In the meantime, a few days ago I came across this video by Corning Incorporated entitled "A Day Made By Glass". It provides a futuristic insight into how lives will be different and potentially transformed through the ways we decide to design, develop and ultimately use new technologies. The video has some stunning examples of new technology applications enabled through glass and it makes you realise that the iPad is just the tip of a new wave of mobile and ubiquitous technologies. The 'class community activity table' looks really valuable as a means of harnessing the social, interactive and collaborative nature of learning. And the large information wall in the Redwood State Park shown during a class field trip is fairly cool.
This is the second version of the original 'A Day Made By Glass' which was a major hit on Youtube with over 17 million hits. I predict it won't be long before this even longer second version of the video surpasses this figure. I'm just a little worried about all the finger marks on the inside of the windscreen as I drive to work reading an electronic newspaper and answering my email... all at the touch of a finger. Sales of Mr Muscle glass cleaner might skyrocket in the future.
The paper argues that research into learning technology is driven by far too much rhetoric and more explicit attention needs to be given to theory. It makes a case for greater engagement with theory through examples from three case studies and goes some way to illustrating the value of creating a more dynamic relationship between theory and practice. Although I'm not sure I totally agree with the sweeping claim that 'theory has had a relatively small role to play in learning technology research to date', there is no question that the field is dominated by 'hype and excitement rather than evidence' (Bennett & Oliver, 2011, p.179). Moreover, a pragmatic interest in exploring the affordances of the latest technological developments is often at the expense of serious theorizing.
Having said that, it's important to recognise that social, economic and educational theories (at least the established ones) can be blinding and rather than 'make sense' of the affordances and possibilities of new learning technologies through our existing theoretical lens, we need to engage in theory building in order to truly imagine alternative learning futures. In particular, I'm talking about futures which are more equitable, socially just and sustainable... for all. Nevertheless, I can't disagree with the following conclusion:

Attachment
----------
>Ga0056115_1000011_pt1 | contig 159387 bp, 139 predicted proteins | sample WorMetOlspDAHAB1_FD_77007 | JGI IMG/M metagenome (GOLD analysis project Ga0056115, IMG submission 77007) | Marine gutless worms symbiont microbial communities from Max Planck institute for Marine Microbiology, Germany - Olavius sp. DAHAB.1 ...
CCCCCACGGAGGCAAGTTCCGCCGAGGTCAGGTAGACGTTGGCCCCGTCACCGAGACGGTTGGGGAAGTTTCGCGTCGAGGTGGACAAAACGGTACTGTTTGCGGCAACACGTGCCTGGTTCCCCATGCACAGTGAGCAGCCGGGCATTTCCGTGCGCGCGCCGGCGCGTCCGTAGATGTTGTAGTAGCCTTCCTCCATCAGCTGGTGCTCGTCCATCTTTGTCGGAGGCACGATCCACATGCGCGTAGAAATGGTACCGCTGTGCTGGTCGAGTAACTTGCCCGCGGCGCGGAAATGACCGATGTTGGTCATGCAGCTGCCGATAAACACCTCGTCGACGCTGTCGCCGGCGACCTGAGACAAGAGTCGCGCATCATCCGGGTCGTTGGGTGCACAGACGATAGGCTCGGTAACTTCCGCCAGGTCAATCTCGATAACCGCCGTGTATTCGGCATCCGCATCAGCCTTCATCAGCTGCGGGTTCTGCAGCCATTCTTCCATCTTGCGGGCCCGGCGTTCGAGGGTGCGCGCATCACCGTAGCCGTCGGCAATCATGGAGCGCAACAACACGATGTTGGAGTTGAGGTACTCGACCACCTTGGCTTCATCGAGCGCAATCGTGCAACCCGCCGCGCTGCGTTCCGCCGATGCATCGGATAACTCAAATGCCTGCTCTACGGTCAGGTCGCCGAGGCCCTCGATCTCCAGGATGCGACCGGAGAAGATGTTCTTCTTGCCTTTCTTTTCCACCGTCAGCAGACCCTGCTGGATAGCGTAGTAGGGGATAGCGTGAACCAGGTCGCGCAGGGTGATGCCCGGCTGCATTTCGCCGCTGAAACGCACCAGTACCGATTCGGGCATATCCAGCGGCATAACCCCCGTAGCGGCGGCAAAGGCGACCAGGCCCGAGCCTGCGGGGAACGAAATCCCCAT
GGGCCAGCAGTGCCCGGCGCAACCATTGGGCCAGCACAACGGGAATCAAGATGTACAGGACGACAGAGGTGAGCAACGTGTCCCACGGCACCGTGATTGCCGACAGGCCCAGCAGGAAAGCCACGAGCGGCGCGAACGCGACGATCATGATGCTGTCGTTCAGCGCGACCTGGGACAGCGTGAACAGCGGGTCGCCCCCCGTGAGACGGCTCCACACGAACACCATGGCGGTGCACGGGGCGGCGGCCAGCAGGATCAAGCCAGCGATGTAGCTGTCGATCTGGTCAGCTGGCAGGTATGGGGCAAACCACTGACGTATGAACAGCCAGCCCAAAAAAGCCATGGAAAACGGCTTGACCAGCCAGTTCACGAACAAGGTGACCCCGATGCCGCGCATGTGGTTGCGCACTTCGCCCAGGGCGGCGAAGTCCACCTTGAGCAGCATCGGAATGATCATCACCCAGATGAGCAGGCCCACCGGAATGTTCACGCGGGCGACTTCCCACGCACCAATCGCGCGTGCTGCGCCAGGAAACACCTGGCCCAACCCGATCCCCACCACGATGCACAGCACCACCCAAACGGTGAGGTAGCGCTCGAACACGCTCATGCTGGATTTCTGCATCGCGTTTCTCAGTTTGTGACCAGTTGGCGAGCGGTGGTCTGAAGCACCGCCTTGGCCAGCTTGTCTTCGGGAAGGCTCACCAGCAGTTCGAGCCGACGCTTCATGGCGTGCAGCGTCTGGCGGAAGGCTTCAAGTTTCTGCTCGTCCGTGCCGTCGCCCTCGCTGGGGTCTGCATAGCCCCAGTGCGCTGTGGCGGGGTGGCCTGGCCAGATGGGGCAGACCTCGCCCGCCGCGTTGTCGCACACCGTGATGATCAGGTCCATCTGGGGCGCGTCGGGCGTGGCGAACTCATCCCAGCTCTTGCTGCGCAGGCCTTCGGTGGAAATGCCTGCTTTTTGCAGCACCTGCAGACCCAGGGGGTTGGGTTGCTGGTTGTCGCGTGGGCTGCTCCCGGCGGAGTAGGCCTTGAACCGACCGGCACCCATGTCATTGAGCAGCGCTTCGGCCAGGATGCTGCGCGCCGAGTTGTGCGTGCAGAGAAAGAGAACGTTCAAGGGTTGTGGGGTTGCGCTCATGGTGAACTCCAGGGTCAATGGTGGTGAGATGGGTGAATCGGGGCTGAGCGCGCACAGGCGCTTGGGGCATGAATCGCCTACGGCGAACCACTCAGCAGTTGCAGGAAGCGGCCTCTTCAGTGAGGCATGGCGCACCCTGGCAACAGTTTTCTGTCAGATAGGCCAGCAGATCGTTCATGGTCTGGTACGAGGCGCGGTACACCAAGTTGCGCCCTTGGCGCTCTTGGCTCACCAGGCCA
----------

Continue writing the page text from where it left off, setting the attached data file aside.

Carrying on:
'Research in learning technology has focused on practical, instrumental concerns, to the detriment of its ability to engage with theory. Previous reviews have show that theory has been relatively neglected, with most of those examples that do use theory best characterised as applying it rather than engaging with it in a critical or scholarly way. This situation risks turning the field into a narrow and derivative area of work: at best, only able to draw from other areas; and at worst, only of relevance to those with a vested interest in the specific practical situation currently under study' (p.187).
Let's hope we see more creative and imaginative theories in 2012 as real alternatives solutions to the deep-seated problems we face, which have haunted us over the last 12 months, as our futures really do depend on them. That's probably a good note to sign off for the year as I plan to take a few weeks of much needed rest and relaxation.
Footnote: I need to state for the record that many of our so-called theories are based at best on pop psychology and unsubstantiated sweeping generalizations, so I'm not advocating for more creative theories without supporting evidence. Put bluntly the field suffers from far too much rubbish written in the name of theory, as illustrated by concepts such as the digital native.